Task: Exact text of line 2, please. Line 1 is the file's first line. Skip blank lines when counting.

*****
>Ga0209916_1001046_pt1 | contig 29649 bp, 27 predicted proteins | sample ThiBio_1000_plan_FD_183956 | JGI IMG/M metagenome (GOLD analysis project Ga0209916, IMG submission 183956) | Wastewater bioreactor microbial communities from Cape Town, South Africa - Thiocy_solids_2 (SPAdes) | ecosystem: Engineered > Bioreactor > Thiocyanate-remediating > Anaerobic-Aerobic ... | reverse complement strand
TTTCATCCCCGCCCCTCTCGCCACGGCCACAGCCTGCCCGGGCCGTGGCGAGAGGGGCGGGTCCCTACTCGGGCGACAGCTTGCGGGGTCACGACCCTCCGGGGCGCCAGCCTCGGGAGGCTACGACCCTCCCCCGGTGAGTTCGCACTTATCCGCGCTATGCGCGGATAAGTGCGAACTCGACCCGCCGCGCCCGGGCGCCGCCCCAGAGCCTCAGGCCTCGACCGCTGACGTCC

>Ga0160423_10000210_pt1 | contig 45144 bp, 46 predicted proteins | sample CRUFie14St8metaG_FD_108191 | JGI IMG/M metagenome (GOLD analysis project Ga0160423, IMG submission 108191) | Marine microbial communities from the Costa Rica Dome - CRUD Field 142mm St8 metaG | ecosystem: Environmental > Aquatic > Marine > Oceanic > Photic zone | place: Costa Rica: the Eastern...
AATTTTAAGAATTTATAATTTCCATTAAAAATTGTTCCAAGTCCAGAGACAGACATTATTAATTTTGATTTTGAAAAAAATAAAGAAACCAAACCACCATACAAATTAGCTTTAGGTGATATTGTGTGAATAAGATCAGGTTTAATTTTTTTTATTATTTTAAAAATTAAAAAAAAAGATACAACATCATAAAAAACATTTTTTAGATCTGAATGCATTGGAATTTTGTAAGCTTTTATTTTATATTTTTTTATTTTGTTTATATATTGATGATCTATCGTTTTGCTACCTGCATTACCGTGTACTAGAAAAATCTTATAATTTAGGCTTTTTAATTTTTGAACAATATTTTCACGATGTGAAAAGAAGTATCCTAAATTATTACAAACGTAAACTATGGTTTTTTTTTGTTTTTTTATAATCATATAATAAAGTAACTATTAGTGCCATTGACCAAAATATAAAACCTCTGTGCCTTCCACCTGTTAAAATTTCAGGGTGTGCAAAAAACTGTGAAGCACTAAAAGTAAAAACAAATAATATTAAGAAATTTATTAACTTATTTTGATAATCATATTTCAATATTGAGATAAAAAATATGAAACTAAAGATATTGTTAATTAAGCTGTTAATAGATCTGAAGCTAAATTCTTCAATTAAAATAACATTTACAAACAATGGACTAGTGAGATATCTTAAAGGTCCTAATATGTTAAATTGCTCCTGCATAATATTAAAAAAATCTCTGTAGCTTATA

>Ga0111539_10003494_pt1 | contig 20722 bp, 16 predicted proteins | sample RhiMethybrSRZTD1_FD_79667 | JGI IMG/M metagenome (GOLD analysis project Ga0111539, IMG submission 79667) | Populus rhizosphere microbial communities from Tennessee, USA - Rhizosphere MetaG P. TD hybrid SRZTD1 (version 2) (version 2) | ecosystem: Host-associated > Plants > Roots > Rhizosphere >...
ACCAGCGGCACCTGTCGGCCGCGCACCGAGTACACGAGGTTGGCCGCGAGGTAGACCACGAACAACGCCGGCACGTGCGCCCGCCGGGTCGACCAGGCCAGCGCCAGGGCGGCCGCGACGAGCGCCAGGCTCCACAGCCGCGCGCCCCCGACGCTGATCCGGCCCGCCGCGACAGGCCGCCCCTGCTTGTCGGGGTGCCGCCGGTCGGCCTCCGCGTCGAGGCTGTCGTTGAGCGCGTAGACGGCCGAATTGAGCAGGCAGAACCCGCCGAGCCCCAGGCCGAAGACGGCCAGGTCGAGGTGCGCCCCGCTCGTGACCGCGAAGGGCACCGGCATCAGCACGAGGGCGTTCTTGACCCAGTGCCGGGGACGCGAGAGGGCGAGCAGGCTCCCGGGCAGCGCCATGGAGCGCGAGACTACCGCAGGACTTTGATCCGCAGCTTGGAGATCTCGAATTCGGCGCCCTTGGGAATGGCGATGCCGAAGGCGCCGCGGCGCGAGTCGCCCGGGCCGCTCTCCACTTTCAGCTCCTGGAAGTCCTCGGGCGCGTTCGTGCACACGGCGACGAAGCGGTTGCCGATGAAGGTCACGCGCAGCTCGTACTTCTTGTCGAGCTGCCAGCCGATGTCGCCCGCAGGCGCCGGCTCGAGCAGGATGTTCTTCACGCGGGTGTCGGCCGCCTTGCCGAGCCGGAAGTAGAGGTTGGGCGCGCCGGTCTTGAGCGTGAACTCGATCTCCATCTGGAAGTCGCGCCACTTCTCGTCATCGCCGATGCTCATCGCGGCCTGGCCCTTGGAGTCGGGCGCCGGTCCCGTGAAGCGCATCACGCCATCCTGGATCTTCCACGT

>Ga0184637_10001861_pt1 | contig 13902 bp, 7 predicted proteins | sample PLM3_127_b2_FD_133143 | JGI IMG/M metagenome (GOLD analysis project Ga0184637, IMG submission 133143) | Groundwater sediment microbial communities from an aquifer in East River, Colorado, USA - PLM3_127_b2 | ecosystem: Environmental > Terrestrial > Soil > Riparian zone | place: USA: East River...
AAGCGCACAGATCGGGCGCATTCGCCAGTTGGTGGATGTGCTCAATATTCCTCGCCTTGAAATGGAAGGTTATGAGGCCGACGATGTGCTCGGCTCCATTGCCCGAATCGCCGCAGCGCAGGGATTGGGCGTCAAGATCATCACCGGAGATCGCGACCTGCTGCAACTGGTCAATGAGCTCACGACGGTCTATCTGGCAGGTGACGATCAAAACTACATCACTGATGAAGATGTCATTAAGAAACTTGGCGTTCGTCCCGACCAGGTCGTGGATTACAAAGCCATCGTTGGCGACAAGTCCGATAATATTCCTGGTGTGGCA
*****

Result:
TTTCATCCCCGCCCCTCTCGCCACGGCCACAGCCTGCCCGGGCCGTGGCGAGAGGGGCGGGTCCCTACTCGGGCGACAGCTTGCGGGGTCACGACCCTCCGGGGCGCCAGCCTCGGGAGGCTACGACCCTCCCCCGGTGAGTTCGCACTTATCCGCGCTATGCGCGGATAAGTGCGAACTCGACCCGCCGCGCCCGGGCGCCGCCCCAGAGCCTCAGGCCTCGACCGCTGACGTCC